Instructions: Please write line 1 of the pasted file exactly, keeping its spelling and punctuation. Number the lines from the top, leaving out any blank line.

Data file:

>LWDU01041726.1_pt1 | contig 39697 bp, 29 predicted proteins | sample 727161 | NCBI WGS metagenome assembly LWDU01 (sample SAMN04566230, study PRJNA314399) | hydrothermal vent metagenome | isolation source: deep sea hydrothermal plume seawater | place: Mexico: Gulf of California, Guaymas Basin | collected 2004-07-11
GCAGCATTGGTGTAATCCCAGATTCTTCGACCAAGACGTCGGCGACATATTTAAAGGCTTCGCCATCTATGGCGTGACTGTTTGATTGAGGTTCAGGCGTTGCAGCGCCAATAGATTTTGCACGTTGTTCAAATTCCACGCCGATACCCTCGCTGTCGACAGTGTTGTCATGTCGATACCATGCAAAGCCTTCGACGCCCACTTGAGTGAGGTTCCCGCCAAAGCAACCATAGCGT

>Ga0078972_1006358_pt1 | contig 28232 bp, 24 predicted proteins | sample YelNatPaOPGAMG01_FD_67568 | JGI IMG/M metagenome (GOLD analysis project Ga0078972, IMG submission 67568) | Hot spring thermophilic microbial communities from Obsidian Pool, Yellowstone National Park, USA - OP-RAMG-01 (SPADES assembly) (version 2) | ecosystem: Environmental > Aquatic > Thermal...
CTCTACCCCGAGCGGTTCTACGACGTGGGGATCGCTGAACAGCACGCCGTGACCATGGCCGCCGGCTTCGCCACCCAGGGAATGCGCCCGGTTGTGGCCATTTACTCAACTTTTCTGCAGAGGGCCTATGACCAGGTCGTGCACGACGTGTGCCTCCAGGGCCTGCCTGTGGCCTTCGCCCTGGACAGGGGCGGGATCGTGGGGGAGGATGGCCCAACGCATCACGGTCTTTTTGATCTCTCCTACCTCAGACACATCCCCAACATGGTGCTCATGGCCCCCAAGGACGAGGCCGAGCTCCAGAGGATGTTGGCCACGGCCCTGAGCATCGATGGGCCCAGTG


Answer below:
>LWDU01041726.1_pt1 | contig 39697 bp, 29 predicted proteins | sample 727161 | NCBI WGS metagenome assembly LWDU01 (sample SAMN04566230, study PRJNA314399) | hydrothermal vent metagenome | isolation source: deep sea hydrothermal plume seawater | place: Mexico: Gulf of California, Guaymas Basin | collected 2004-07-11